Science and art, the eternal dichotomy… which is not such a dichotomy, as we are constantly reminded by various initiatives that break down these barriers. Some examples are the “Barcelona Dance your Science” project or the “Rhyme your science” competition, both organised by the PRBB, or the STARTS Residencies (Science, Technology and the ARTS) initiative, which brought a textile designer to the Centre for Genomic Regulation (CRG).
The “Música por la ciencia” (Music for Science) project is another example of bringing science and art together, this time not with dance, poetry or textiles, but with music. Created in Argentina by Clara Cantore, a bassist and composer, the project seeks to unite the two disciplines by interviewing researchers accompanied by a guitar, bass, cello or other instruments.
The “Música por la ciencia” initiative accompanies researchers on their scientific journey through songs.
Matilda Pfeiffer, a PhD student in Sara Sdelci’s lab at the Centre for Genomic Regulation (CRG), is part of the “Música por la ciencia” Fundation. She joined this initiative last year, in a dual role of musician, playing the cello, and public relations – helping, among other things, to choose relevant topics and scientific profiles to interview.
This is exactly what she did for the initiative’s European tour, which took place in Paris, Dijon, Barcelona and Madrid. The tour kicked off with an invitation to a conference on mental health in Dijon. Thus, mental health was the theme of the whole season.
That’s why Matilda, who recently arrived in Barcelona and at the Barcelona Biomedical Research Park (PRBB), brought the “Música por la ciencia” team to the park to interview two researchers:
- Matilde Elices, postdoctoral researcher in the mental health research group at the Hospital del Mar Research Institute.
- Lauren Fromont, from the Centre for Genomic Regulation (CRG), where she coordinates part of the European YOUTH-GEMs project, which is investigating the genetic and environmental factors that influence mental health trajectories in young people.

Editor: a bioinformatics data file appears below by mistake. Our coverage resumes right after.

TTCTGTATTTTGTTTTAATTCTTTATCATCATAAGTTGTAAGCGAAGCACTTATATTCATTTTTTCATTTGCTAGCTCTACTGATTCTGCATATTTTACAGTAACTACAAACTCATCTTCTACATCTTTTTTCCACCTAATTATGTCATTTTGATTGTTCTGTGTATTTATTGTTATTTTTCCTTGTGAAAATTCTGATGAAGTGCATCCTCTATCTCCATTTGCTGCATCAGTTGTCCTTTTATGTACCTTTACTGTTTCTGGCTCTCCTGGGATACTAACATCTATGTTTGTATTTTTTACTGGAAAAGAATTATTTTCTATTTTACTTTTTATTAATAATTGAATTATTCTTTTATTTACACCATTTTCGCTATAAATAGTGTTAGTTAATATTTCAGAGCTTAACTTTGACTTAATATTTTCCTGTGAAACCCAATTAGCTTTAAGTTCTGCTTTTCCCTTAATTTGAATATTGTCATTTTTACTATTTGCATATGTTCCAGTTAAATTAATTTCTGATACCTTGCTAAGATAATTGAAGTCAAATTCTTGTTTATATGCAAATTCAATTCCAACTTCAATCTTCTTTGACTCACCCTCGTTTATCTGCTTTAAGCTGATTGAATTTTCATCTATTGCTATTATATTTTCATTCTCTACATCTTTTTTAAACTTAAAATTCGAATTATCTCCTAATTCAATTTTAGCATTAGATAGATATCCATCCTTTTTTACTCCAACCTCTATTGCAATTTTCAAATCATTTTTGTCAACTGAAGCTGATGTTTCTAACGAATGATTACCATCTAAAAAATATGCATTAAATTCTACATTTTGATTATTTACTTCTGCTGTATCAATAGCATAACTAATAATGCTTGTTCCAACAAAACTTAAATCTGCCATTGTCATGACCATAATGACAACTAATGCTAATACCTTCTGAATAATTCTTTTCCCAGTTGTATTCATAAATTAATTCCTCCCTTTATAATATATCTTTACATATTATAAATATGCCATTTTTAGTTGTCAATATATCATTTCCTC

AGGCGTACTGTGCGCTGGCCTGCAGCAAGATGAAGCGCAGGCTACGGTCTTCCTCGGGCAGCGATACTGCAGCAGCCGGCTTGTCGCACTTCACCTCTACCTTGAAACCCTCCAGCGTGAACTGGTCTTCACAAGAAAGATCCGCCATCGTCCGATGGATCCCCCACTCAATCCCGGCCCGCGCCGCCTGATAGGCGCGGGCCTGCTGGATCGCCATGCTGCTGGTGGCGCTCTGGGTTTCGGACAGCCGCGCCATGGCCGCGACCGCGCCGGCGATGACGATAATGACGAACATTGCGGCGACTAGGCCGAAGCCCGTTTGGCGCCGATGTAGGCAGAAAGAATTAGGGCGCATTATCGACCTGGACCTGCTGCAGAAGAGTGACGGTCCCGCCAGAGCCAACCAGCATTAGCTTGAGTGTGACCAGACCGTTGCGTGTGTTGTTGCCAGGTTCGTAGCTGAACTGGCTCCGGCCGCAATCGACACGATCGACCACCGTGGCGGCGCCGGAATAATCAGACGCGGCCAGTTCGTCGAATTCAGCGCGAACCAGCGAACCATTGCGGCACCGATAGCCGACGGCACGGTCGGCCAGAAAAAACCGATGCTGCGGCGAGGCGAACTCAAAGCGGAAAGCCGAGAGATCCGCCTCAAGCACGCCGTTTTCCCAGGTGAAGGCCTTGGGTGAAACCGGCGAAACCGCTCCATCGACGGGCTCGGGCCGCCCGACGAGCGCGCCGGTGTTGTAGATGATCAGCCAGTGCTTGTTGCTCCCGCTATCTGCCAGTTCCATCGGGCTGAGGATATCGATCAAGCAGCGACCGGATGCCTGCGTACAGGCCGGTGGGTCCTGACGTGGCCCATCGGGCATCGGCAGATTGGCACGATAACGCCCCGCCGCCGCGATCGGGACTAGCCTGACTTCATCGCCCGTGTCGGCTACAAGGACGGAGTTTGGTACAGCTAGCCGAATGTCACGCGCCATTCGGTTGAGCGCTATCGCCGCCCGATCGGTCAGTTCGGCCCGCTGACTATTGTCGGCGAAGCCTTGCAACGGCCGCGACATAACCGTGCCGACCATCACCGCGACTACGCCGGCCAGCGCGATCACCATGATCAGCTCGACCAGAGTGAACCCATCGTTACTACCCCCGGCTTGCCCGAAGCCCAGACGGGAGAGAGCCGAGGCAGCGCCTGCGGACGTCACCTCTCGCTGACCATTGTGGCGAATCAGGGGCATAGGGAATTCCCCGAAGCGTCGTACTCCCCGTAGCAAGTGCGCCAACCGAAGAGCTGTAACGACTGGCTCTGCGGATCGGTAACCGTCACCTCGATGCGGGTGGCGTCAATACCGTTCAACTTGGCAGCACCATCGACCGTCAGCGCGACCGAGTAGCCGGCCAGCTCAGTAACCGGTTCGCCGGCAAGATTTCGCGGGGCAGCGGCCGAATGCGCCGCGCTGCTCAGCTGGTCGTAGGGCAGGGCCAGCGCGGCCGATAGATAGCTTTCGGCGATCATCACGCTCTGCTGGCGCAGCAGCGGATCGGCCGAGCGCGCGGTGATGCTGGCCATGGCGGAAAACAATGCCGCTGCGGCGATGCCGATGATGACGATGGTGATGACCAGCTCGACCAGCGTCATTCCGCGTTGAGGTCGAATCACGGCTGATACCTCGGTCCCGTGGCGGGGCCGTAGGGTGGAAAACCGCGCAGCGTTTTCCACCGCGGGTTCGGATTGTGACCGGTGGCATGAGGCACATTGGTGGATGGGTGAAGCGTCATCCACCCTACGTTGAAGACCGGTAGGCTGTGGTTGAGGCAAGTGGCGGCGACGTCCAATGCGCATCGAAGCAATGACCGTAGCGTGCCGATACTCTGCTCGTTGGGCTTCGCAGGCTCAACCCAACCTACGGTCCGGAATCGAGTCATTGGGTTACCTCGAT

We spoke to the founder of the initiative, Clara Cantore.
What is the “Música por la ciencia” initiative and where did the idea come from?
“Musica por la ciencia” is a project that aims to disseminate scientific projects by creating a dialogue in which music is the common thread of the conversation.
One of the interests of the project is to find out how creative processes work within the world of science, in order to find common ground on which to build bridges that allow the general public to approach science through art.
Who is behind this project?
Many profiles are involved in this project:
- Artists (musicians, designers, etc.), audiovisual producers (cameramen, editors, producers) and technicians (web developers, new technologies).
- Scientists: collaborators in fields such as virology, neuroscience, chemistry or physics.
- Educators: within the AuLab platform, educators work on the design of pedagogical material to create a space for community creation and reflection. For example, concepts such as how error is essential for evolution, what error means in art (in music, perhaps an unexpected harmony…) and how an error specific to our discipline can be transformed into a new artwork.
What have you done so far?
So far we have published three seasons.
The first was in quarantine due to the coronavirus pandemic. The second was at the Leloir Institute in Argentina, with musicians playing in the lab. And the third was the reverse, recording in a studio with scientists from different fields talking about their creative process. Some of these sessions were even broadcast on public television in Argentina!
The one we are shooting now in Europe will be our fourth season.
Tell us more about this ‘European Tour’.
We were in Paris for the Intervoice Congress, which was dedicated to reflecting on the integral concept of health and the consensus of reality that has been established so far.
With this as a starting point, we worked with health scientists, as in the case of the PRBB, where we interviewed Matilde Elices and Lauren Fromont.
We also worked on the consensus of reality from a physics perspective, filming at the ALBA synchrotron with scientists working there and a scientist working at CERN.
What is your assessment of the project – what has it done for you on a personal level?
We have learned the importance of building multidisciplinary teams that bring complementary and diverse perspectives to approach issues that affect us as human beings in constant evolution.
On a personal level, my music has grown enormously by working with the world of science. We are now working on the post-production of the project, expanding this way of bridging art and science.
Thank you Clara. We hope to see the video-interview-concerts very soon!